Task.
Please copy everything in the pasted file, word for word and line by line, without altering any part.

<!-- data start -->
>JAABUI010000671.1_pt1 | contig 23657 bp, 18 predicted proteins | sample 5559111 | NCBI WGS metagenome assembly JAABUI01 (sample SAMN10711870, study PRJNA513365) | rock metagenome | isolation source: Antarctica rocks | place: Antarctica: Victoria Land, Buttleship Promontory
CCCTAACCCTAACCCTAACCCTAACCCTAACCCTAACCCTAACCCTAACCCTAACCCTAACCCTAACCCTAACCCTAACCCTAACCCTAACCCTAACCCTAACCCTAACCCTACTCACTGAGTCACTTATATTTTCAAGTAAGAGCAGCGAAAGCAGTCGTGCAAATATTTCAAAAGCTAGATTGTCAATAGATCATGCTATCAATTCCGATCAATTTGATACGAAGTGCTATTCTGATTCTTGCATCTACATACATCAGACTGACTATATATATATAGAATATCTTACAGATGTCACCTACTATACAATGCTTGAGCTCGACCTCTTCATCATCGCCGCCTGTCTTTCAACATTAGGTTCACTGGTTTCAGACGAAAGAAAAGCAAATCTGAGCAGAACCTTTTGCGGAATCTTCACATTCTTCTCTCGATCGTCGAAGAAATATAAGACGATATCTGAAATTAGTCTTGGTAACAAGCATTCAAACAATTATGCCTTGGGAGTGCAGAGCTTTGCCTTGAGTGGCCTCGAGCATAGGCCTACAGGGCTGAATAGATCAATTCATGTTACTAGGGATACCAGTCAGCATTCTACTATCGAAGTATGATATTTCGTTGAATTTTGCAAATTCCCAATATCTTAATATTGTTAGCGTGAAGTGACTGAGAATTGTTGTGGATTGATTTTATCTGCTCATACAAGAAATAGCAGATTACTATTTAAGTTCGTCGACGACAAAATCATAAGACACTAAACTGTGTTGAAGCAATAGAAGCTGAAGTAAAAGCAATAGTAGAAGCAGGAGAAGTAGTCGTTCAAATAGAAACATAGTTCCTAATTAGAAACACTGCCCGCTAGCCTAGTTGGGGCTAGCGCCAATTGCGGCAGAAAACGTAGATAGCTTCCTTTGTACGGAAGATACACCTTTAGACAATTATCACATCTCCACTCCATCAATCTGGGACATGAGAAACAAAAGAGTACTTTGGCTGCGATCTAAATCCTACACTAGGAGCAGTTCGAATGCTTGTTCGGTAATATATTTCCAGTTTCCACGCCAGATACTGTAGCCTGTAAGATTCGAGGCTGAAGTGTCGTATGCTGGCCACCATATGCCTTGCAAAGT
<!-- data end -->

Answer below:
>JAABUI010000671.1_pt1 | contig 23657 bp, 18 predicted proteins | sample 5559111 | NCBI WGS metagenome assembly JAABUI01 (sample SAMN10711870, study PRJNA513365) | rock metagenome | isolation source: Antarctica rocks | place: Antarctica: Victoria Land, Buttleship Promontory
CCCTAACCCTAACCCTAACCCTAACCCTAACCCTAACCCTAACCCTAACCCTAACCCTAACCCTAACCCTAACCCTAACCCTAACCCTAACCCTAACCCTAACCCTAACCCTACTCACTGAGTCACTTATATTTTCAAGTAAGAGCAGCGAAAGCAGTCGTGCAAATATTTCAAAAGCTAGATTGTCAATAGATCATGCTATCAATTCCGATCAATTTGATACGAAGTGCTATTCTGATTCTTGCATCTACATACATCAGACTGACTATATATATATAGAATATCTTACAGATGTCACCTACTATACAATGCTTGAGCTCGACCTCTTCATCATCGCCGCCTGTCTTTCAACATTAGGTTCACTGGTTTCAGACGAAAGAAAAGCAAATCTGAGCAGAACCTTTTGCGGAATCTTCACATTCTTCTCTCGATCGTCGAAGAAATATAAGACGATATCTGAAATTAGTCTTGGTAACAAGCATTCAAACAATTATGCCTTGGGAGTGCAGAGCTTTGCCTTGAGTGGCCTCGAGCATAGGCCTACAGGGCTGAATAGATCAATTCATGTTACTAGGGATACCAGTCAGCATTCTACTATCGAAGTATGATATTTCGTTGAATTTTGCAAATTCCCAATATCTTAATATTGTTAGCGTGAAGTGACTGAGAATTGTTGTGGATTGATTTTATCTGCTCATACAAGAAATAGCAGATTACTATTTAAGTTCGTCGACGACAAAATCATAAGACACTAAACTGTGTTGAAGCAATAGAAGCTGAAGTAAAAGCAATAGTAGAAGCAGGAGAAGTAGTCGTTCAAATAGAAACATAGTTCCTAATTAGAAACACTGCCCGCTAGCCTAGTTGGGGCTAGCGCCAATTGCGGCAGAAAACGTAGATAGCTTCCTTTGTACGGAAGATACACCTTTAGACAATTATCACATCTCCACTCCATCAATCTGGGACATGAGAAACAAAAGAGTACTTTGGCTGCGATCTAAATCCTACACTAGGAGCAGTTCGAATGCTTGTTCGGTAATATATTTCCAGTTTCCACGCCAGATACTGTAGCCTGTAAGATTCGAGGCTGAAGTGTCGTATGCTGGCCACCATATGCCTTGCAAAGT